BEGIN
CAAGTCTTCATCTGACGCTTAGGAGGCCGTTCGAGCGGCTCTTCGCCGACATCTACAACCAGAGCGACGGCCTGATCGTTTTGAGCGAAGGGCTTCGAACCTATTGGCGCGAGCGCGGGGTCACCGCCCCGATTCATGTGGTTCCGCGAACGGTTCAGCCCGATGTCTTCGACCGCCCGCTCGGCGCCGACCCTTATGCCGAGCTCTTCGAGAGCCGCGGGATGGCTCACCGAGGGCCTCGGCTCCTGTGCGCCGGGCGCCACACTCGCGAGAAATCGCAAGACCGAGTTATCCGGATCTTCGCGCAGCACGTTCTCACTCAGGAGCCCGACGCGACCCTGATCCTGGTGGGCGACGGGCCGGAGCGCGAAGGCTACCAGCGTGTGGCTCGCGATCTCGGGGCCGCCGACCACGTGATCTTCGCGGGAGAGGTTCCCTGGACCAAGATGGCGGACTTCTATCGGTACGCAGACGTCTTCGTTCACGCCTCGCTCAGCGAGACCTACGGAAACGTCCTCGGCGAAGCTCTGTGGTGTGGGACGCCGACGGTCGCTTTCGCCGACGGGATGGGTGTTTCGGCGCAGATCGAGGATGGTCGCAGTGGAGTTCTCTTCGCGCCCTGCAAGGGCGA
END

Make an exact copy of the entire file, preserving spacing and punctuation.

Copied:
CAAGTCTTCATCTGACGCTTAGGAGGCCGTTCGAGCGGCTCTTCGCCGACATCTACAACCAGAGCGACGGCCTGATCGTTTTGAGCGAAGGGCTTCGAACCTATTGGCGCGAGCGCGGGGTCACCGCCCCGATTCATGTGGTTCCGCGAACGGTTCAGCCCGATGTCTTCGACCGCCCGCTCGGCGCCGACCCTTATGCCGAGCTCTTCGAGAGCCGCGGGATGGCTCACCGAGGGCCTCGGCTCCTGTGCGCCGGGCGCCACACTCGCGAGAAATCGCAAGACCGAGTTATCCGGATCTTCGCGCAGCACGTTCTCACTCAGGAGCCCGACGCGACCCTGATCCTGGTGGGCGACGGGCCGGAGCGCGAAGGCTACCAGCGTGTGGCTCGCGATCTCGGGGCCGCCGACCACGTGATCTTCGCGGGAGAGGTTCCCTGGACCAAGATGGCGGACTTCTATCGGTACGCAGACGTCTTCGTTCACGCCTCGCTCAGCGAGACCTACGGAAACGTCCTCGGCGAAGCTCTGTGGTGTGGGACGCCGACGGTCGCTTTCGCCGACGGGATGGGTGTTTCGGCGCAGATCGAGGATGGTCGCAGTGGAGTTCTCTTCGCGCCCTGCAAGGGCGA